Local attorney representing two players in NFL draft

05/08/2014 8:00 AM |
Local sports agent Brian McLaughlin, left, at the ESPN Super Bowl Party this February with client Steve Beauharnais, a linebacker for the New England Patriots. (Credit: Courtesy photo)

Local sports agent Brian McLaughlin, left, at the ESPN Super Bowl Party this February with client Steve Beauharnais, a linebacker for the New England Patriots. (Credit: Courtesy photo)

You’ll have to forgive Brian McLaughlin if he’s been a little distracted lately.

The East Marion native recently became the second name in the new title of his father Kevin’s Southold law office, McLaughlin & McLaughlin. He’s also in the process of moving to a new apartment in Greenport.

But it’s a three-day event taking place this weekend at Radio City Music Hall that has the 2004 Greenport High School graduate really scrambling: the 2014 NFL Draft.

Mr. McLaughlin, 28, is one of approximately 1,000 people who can call themselves certified NFL agents. His two-man agency, Symmetry, is representing a pair of prospects who hope to be selected in this year’s draft, which starts today, Thursday, and concludes Saturday.

T0508_foto_agent2_C.jpg“It’s a very busy time for us,” he said in a telephone interview Monday, just as his other extension began to ring. Between meetings on Tuesday, a Wednesday NFLPA showcase in New York City to which one of Symmetry’s clients was invited, and the three-day draft itself, sleep will have to be put on the back burner.

This season, Mr. McLaughlin and Symmetry president Mook Williams are representing Boise State center Matt Paradis and Murray State wide receiver Walter Powell, both of whom are well-regarded enough to have received invites to the NFL Scouting Combine. Paradis is the 12th-ranked center and Powell is the 46th-ranked wide receiver in the draft, according to ESPN.com.

This is the third NFL draft for Symmetry, which was formed while Mr. McLaughlin was still attending law school at Suffolk University in Boston. He had no designs on becoming a sports agent when he enrolled in law school, but taking sports law classes sparked his interest in the career path. He met Mr. Williams while interning for another NFL agent and they launched the agency in 2012.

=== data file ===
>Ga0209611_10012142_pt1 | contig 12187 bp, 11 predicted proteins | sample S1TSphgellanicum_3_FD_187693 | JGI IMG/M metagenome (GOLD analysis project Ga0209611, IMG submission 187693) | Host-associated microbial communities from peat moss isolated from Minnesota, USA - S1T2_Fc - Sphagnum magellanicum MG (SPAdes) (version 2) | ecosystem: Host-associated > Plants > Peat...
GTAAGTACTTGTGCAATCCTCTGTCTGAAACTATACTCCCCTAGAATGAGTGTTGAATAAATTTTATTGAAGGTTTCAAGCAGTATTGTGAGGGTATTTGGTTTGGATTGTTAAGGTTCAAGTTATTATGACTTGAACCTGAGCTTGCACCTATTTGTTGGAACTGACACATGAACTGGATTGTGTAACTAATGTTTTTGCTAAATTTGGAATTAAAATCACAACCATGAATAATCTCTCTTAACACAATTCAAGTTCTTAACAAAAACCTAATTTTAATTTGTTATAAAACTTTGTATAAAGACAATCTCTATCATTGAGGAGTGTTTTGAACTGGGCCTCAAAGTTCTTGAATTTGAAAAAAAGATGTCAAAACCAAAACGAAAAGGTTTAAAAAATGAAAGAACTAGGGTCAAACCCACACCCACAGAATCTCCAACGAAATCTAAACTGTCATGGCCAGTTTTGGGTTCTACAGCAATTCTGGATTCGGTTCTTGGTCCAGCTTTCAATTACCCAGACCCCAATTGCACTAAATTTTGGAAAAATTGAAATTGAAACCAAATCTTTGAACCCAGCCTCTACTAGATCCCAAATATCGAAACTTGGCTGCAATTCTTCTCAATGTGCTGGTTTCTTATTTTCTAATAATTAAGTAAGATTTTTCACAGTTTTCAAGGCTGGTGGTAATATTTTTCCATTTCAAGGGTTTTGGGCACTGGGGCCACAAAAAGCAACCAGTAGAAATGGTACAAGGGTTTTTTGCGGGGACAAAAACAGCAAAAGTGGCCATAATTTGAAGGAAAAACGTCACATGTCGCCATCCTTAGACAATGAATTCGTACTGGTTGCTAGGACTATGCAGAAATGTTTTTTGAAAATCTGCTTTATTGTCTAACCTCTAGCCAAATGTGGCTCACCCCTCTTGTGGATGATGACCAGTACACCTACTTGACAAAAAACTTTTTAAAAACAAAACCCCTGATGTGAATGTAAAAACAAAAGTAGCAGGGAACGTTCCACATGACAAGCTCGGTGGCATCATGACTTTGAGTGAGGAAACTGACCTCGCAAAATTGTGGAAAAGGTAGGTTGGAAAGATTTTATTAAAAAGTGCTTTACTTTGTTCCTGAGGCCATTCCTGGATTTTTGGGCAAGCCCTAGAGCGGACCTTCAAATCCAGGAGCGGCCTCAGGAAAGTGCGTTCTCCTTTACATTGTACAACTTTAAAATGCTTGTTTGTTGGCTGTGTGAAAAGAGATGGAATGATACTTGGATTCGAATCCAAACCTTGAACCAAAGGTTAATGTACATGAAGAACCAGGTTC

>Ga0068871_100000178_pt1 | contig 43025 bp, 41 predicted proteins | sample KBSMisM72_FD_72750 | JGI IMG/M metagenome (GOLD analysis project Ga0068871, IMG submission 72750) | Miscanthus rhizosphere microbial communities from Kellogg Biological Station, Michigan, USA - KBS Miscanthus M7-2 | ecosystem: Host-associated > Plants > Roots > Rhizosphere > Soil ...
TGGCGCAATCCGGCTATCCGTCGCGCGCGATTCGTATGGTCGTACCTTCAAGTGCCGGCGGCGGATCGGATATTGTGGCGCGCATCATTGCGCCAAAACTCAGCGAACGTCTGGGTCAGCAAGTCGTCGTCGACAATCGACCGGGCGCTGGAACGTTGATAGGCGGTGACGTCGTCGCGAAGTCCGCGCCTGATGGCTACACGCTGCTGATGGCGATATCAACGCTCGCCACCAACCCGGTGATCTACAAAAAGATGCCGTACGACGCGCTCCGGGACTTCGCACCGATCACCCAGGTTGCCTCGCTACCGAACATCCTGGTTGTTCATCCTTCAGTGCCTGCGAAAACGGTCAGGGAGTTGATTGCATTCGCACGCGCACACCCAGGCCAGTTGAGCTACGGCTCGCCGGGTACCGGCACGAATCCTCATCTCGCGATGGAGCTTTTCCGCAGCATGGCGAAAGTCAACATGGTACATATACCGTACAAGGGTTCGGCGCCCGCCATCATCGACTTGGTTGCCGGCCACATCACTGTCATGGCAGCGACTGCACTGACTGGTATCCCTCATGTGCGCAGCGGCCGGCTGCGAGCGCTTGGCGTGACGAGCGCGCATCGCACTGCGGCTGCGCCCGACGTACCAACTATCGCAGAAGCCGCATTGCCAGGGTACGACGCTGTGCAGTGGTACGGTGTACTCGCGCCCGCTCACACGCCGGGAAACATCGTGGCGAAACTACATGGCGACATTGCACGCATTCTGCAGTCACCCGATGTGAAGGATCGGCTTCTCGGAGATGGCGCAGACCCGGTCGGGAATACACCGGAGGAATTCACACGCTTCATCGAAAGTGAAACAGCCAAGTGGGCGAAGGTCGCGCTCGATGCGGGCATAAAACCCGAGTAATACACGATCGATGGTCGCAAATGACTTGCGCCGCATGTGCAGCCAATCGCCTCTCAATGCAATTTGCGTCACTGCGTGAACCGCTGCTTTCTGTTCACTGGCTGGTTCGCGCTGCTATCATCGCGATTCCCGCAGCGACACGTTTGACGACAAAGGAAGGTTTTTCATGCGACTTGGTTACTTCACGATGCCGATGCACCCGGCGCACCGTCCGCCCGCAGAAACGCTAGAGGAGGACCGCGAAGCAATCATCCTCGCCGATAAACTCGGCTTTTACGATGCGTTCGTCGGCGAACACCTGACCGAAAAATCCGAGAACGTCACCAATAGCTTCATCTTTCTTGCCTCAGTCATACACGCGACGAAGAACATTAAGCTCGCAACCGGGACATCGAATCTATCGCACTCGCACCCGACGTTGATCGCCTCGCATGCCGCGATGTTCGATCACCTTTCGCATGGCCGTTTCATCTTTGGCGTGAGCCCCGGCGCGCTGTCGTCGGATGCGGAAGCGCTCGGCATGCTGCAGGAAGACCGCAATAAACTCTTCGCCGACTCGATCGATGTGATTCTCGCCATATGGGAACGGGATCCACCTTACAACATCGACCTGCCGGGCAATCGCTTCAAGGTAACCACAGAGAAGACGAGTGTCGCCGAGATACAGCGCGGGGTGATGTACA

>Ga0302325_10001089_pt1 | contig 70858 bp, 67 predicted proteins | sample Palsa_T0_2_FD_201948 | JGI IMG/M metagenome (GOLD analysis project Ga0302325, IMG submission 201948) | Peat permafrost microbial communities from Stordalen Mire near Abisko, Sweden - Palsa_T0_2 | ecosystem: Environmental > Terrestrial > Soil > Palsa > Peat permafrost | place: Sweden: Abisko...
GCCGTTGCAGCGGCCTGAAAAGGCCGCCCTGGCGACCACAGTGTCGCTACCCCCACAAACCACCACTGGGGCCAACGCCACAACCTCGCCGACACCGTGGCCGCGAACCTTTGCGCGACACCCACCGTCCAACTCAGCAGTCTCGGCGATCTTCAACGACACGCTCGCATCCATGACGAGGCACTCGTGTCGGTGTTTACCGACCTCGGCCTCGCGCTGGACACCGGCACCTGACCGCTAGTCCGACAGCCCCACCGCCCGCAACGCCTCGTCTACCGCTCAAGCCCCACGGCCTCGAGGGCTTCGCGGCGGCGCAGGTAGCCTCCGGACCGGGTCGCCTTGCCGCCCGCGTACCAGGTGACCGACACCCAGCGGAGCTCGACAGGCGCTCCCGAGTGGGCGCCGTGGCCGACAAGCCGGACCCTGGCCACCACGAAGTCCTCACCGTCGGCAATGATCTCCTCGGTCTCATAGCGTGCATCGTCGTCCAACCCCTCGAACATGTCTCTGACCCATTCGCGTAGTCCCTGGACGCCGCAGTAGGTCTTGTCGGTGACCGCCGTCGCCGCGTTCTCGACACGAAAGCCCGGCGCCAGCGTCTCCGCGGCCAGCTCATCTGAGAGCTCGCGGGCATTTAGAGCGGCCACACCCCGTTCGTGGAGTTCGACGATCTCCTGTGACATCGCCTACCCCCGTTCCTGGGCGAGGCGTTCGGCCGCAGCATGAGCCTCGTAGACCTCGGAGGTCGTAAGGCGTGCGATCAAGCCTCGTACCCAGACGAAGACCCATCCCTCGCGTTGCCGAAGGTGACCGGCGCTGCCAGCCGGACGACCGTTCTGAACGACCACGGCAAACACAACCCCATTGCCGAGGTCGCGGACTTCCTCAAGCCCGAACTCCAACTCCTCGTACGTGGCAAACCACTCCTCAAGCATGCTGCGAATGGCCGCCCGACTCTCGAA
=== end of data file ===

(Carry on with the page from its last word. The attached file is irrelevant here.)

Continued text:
“It was hectic flying around the country while trying to finish up school,” Mr. McLaughlin said. “But we knew that if we were going to start this agency up, there wasn’t time to waste.”

Mr. McLaughlin describes Symmetry as a full-service agency that handles contract negotiations — something he considers a personal strength — and public relations for its clients. He considers his youth an advantage in the highly competitive world of sports management and points to his comfort with social media, which he uses to market his clients, as an example.

His age also helps him relate to the college-aged athlete better than some older agents, he said.

“It wasn’t eons ago that I was in college,” he said. “So I know a little bit about what these guys are going through.”

Symmetry currently represents seven NFL players, including two who were selected through the NFL draft: linebackers J.T. Thomas of the Jacksonville Jaguars and Steve Beauharnais of the New England Patriots.

Mr. McLaughlin said that whether drafted or signed through free agency, both Powell and Paradis will get a shot with an NFL team this season. Powell has even been courted by the New York Jets, who worked him out last month.

“If a guy doesn’t get picked, the phone just keeps ringing,” he said. “After the draft, you get a call from 20 or more teams competing to sign players.”

Since the NFL invites only 30 players to attend the draft in person, Mr. McLaughlin will not ride the Long Island Rail Road into New York City for the draft. Instead, he’ll watch on TV and work the phones from his Southold office.

Taking into consideration that NFL agents are paid on commission, he’ll have a lot riding on where his players end up this weekend. That’s a big reason he also has a traditional local law practice.

“It helps me bring in a bit more stable income,” he said of his day job. “Being an agent doesn’t draw a steady salary, but it can also be extremely rewarding.”

gparpan@timesreview.com

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